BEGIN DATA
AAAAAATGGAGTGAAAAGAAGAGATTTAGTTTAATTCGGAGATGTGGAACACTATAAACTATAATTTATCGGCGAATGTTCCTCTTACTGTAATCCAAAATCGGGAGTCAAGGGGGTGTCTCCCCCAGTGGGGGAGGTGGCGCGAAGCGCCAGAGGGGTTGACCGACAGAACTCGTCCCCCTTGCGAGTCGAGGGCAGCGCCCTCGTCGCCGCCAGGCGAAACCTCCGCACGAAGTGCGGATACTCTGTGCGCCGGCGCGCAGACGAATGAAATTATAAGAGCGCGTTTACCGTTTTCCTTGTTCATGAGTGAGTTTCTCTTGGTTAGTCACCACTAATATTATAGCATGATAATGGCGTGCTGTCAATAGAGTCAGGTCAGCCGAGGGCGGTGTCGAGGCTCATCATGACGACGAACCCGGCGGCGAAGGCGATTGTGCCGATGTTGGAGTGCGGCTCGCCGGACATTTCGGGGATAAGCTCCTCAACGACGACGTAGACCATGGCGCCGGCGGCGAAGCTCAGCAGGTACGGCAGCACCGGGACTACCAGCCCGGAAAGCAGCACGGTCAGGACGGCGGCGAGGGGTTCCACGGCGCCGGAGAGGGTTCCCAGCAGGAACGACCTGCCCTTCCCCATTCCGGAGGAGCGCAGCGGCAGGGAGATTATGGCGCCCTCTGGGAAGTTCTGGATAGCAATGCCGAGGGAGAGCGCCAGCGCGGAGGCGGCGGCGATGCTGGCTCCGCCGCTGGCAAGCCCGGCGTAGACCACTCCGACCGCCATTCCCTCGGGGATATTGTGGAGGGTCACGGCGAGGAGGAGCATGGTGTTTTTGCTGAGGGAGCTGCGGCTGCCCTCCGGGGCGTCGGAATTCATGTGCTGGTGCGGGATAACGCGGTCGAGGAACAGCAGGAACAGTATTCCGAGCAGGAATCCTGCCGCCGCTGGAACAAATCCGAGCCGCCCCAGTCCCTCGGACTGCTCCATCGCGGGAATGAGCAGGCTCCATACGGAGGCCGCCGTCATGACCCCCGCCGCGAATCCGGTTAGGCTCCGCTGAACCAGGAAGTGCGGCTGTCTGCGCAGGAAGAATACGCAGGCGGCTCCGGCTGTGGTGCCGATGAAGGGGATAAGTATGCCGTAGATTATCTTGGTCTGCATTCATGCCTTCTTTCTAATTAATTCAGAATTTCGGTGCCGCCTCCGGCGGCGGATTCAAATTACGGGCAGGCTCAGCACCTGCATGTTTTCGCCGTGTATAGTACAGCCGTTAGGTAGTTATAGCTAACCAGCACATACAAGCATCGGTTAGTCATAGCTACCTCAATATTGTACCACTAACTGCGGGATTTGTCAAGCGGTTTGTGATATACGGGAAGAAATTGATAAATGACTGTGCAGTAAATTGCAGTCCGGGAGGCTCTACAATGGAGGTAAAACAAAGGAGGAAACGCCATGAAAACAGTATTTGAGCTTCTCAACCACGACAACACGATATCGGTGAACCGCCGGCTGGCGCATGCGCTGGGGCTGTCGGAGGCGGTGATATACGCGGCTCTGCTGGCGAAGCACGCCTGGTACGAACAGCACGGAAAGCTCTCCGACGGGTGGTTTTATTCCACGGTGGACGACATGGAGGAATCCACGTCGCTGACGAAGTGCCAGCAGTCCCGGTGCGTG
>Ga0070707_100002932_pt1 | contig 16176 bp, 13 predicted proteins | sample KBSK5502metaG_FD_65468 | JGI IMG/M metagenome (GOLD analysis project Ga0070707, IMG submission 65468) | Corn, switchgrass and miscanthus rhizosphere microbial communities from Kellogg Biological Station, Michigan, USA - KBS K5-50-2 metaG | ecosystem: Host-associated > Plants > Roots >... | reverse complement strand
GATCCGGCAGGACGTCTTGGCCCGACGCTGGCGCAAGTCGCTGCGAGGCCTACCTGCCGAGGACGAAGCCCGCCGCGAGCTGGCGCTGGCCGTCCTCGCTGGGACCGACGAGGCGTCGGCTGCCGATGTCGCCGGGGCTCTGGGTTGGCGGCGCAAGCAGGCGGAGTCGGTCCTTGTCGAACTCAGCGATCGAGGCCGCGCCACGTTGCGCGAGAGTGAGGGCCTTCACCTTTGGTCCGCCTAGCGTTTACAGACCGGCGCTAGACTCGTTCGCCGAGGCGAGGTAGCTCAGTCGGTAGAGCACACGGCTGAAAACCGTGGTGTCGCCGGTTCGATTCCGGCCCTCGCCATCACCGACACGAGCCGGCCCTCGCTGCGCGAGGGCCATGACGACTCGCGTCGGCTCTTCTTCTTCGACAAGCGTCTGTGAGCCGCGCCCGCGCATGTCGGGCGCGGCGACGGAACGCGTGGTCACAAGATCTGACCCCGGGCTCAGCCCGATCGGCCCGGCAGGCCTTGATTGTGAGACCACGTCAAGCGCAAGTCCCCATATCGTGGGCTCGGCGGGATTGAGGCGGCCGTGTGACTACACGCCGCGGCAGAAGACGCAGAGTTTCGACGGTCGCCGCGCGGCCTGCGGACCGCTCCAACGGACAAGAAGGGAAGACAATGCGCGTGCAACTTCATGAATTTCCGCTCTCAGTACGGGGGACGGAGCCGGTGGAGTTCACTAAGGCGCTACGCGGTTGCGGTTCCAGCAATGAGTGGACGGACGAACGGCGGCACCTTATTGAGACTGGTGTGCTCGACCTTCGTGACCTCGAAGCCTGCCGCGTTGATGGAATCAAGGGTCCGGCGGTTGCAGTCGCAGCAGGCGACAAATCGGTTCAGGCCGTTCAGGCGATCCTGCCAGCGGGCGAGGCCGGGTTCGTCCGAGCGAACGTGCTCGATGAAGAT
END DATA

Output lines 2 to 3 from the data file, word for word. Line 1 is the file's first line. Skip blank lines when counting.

>Ga0070707_100002932_pt1 | contig 16176 bp, 13 predicted proteins | sample KBSK5502metaG_FD_65468 | JGI IMG/M metagenome (GOLD analysis project Ga0070707, IMG submission 65468) | Corn, switchgrass and miscanthus rhizosphere microbial communities from Kellogg Biological Station, Michigan, USA - KBS K5-50-2 metaG | ecosystem: Host-associated > Plants > Roots >... | reverse complement strand
GATCCGGCAGGACGTCTTGGCCCGACGCTGGCGCAAGTCGCTGCGAGGCCTACCTGCCGAGGACGAAGCCCGCCGCGAGCTGGCGCTGGCCGTCCTCGCTGGGACCGACGAGGCGTCGGCTGCCGATGTCGCCGGGGCTCTGGGTTGGCGGCGCAAGCAGGCGGAGTCGGTCCTTGTCGAACTCAGCGATCGAGGCCGCGCCACGTTGCGCGAGAGTGAGGGCCTTCACCTTTGGTCCGCCTAGCGTTTACAGACCGGCGCTAGACTCGTTCGCCGAGGCGAGGTAGCTCAGTCGGTAGAGCACACGGCTGAAAACCGTGGTGTCGCCGGTTCGATTCCGGCCCTCGCCATCACCGACACGAGCCGGCCCTCGCTGCGCGAGGGCCATGACGACTCGCGTCGGCTCTTCTTCTTCGACAAGCGTCTGTGAGCCGCGCCCGCGCATGTCGGGCGCGGCGACGGAACGCGTGGTCACAAGATCTGACCCCGGGCTCAGCCCGATCGGCCCGGCAGGCCTTGATTGTGAGACCACGTCAAGCGCAAGTCCCCATATCGTGGGCTCGGCGGGATTGAGGCGGCCGTGTGACTACACGCCGCGGCAGAAGACGCAGAGTTTCGACGGTCGCCGCGCGGCCTGCGGACCGCTCCAACGGACAAGAAGGGAAGACAATGCGCGTGCAACTTCATGAATTTCCGCTCTCAGTACGGGGGACGGAGCCGGTGGAGTTCACTAAGGCGCTACGCGGTTGCGGTTCCAGCAATGAGTGGACGGACGAACGGCGGCACCTTATTGAGACTGGTGTGCTCGACCTTCGTGACCTCGAAGCCTGCCGCGTTGATGGAATCAAGGGTCCGGCGGTTGCAGTCGCAGCAGGCGACAAATCGGTTCAGGCCGTTCAGGCGATCCTGCCAGCGGGCGAGGCCGGGTTCGTCCGAGCGAACGTGCTCGATGAAGAT